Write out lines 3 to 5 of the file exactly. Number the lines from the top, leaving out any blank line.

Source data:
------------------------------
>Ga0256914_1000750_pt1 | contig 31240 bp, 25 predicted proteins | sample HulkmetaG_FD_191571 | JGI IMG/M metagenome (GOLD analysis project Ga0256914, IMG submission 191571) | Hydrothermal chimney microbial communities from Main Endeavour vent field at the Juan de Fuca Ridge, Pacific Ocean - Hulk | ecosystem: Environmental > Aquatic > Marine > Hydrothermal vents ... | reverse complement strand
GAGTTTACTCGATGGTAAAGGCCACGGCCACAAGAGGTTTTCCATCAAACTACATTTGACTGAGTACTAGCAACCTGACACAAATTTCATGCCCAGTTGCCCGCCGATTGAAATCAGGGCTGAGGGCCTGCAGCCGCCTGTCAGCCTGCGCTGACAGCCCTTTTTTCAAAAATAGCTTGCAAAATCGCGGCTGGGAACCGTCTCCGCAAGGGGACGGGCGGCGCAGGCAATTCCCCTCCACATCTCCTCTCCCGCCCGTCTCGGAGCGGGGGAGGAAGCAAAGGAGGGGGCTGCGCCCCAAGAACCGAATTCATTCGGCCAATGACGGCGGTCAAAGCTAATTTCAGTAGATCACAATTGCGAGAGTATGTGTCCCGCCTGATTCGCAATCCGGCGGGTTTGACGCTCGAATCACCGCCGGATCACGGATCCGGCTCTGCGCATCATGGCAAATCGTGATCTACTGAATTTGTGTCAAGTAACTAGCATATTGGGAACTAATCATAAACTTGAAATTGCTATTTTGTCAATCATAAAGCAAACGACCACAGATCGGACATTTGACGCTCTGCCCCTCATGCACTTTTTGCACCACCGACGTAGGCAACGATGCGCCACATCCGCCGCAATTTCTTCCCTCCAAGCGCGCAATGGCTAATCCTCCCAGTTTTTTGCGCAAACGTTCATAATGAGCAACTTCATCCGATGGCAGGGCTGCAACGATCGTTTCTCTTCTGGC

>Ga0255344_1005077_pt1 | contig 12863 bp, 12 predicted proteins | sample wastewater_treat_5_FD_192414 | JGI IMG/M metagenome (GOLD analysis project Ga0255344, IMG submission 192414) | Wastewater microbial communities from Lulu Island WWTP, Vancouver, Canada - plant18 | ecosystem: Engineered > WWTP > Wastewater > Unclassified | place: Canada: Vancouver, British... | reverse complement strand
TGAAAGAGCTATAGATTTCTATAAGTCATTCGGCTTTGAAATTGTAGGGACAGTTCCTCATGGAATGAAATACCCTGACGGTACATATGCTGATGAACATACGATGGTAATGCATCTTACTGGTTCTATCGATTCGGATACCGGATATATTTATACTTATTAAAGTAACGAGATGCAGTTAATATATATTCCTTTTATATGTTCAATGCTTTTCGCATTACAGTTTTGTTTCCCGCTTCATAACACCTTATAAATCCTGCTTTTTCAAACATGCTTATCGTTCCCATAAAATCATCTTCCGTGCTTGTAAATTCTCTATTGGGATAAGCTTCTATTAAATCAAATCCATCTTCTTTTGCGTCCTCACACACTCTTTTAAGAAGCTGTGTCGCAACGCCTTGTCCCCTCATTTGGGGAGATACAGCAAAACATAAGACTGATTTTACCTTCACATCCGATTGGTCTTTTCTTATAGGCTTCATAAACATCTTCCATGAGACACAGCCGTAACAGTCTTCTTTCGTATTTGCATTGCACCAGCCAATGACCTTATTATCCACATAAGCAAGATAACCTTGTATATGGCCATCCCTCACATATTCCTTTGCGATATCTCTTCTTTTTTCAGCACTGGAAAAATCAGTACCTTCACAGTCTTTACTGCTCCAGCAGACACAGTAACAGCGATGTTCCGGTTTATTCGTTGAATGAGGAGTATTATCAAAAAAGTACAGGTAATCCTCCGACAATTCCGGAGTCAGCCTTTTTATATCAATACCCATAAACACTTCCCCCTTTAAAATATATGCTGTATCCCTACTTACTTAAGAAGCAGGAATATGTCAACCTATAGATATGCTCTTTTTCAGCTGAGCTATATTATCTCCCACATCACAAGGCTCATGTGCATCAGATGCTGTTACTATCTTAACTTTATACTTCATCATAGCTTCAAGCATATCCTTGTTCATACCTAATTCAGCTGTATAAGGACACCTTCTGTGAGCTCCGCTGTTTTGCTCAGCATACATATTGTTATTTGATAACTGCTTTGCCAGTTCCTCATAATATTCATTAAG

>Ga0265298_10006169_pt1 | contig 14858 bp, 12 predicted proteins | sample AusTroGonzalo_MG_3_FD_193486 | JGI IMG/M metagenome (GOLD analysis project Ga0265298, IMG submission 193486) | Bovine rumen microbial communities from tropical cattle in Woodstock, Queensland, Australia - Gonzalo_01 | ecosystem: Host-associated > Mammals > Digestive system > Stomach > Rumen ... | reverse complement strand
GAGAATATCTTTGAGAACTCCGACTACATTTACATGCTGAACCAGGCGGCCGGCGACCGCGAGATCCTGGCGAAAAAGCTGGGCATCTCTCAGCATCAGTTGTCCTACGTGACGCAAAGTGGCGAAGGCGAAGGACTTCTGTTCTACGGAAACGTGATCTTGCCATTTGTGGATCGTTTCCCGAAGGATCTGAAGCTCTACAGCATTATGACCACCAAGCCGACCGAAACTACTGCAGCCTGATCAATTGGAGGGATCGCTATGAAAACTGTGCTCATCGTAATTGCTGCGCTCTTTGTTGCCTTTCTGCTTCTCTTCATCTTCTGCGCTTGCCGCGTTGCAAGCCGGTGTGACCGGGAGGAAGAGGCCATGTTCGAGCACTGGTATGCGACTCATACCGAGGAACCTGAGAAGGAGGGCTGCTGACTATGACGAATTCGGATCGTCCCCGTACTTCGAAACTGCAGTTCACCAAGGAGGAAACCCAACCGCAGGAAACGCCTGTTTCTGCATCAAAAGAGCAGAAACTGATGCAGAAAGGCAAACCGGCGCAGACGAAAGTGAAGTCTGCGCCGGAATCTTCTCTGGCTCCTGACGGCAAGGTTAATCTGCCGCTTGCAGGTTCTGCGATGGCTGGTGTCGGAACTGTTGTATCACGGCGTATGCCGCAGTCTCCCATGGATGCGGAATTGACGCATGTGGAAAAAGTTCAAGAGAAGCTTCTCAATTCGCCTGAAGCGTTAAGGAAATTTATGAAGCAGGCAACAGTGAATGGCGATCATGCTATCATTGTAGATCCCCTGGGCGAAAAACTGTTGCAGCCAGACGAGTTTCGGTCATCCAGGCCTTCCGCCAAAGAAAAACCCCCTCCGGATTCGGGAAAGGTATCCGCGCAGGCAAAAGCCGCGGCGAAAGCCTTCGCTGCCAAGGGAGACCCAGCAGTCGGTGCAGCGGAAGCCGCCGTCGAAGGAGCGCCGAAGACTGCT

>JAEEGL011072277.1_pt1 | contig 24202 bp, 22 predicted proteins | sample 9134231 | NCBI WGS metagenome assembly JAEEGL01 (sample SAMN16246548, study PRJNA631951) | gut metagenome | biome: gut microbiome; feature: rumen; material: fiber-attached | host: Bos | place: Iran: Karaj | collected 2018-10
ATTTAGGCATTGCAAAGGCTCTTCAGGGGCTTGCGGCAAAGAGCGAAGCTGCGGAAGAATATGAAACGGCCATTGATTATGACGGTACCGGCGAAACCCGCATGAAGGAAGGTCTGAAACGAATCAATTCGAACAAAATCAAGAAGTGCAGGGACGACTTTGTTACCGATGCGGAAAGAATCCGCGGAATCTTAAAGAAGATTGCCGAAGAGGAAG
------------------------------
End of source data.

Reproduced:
>Ga0255344_1005077_pt1 | contig 12863 bp, 12 predicted proteins | sample wastewater_treat_5_FD_192414 | JGI IMG/M metagenome (GOLD analysis project Ga0255344, IMG submission 192414) | Wastewater microbial communities from Lulu Island WWTP, Vancouver, Canada - plant18 | ecosystem: Engineered > WWTP > Wastewater > Unclassified | place: Canada: Vancouver, British... | reverse complement strand
TGAAAGAGCTATAGATTTCTATAAGTCATTCGGCTTTGAAATTGTAGGGACAGTTCCTCATGGAATGAAATACCCTGACGGTACATATGCTGATGAACATACGATGGTAATGCATCTTACTGGTTCTATCGATTCGGATACCGGATATATTTATACTTATTAAAGTAACGAGATGCAGTTAATATATATTCCTTTTATATGTTCAATGCTTTTCGCATTACAGTTTTGTTTCCCGCTTCATAACACCTTATAAATCCTGCTTTTTCAAACATGCTTATCGTTCCCATAAAATCATCTTCCGTGCTTGTAAATTCTCTATTGGGATAAGCTTCTATTAAATCAAATCCATCTTCTTTTGCGTCCTCACACACTCTTTTAAGAAGCTGTGTCGCAACGCCTTGTCCCCTCATTTGGGGAGATACAGCAAAACATAAGACTGATTTTACCTTCACATCCGATTGGTCTTTTCTTATAGGCTTCATAAACATCTTCCATGAGACACAGCCGTAACAGTCTTCTTTCGTATTTGCATTGCACCAGCCAATGACCTTATTATCCACATAAGCAAGATAACCTTGTATATGGCCATCCCTCACATATTCCTTTGCGATATCTCTTCTTTTTTCAGCACTGGAAAAATCAGTACCTTCACAGTCTTTACTGCTCCAGCAGACACAGTAACAGCGATGTTCCGGTTTATTCGTTGAATGAGGAGTATTATCAAAAAAGTACAGGTAATCCTCCGACAATTCCGGAGTCAGCCTTTTTATATCAATACCCATAAACACTTCCCCCTTTAAAATATATGCTGTATCCCTACTTACTTAAGAAGCAGGAATATGTCAACCTATAGATATGCTCTTTTTCAGCTGAGCTATATTATCTCCCACATCACAAGGCTCATGTGCATCAGATGCTGTTACTATCTTAACTTTATACTTCATCATAGCTTCAAGCATATCCTTGTTCATACCTAATTCAGCTGTATAAGGACACCTTCTGTGAGCTCCGCTGTTTTGCTCAGCATACATATTGTTATTTGATAACTGCTTTGCCAGTTCCTCATAATATTCATTAAG

>Ga0265298_10006169_pt1 | contig 14858 bp, 12 predicted proteins | sample AusTroGonzalo_MG_3_FD_193486 | JGI IMG/M metagenome (GOLD analysis project Ga0265298, IMG submission 193486) | Bovine rumen microbial communities from tropical cattle in Woodstock, Queensland, Australia - Gonzalo_01 | ecosystem: Host-associated > Mammals > Digestive system > Stomach > Rumen ... | reverse complement strand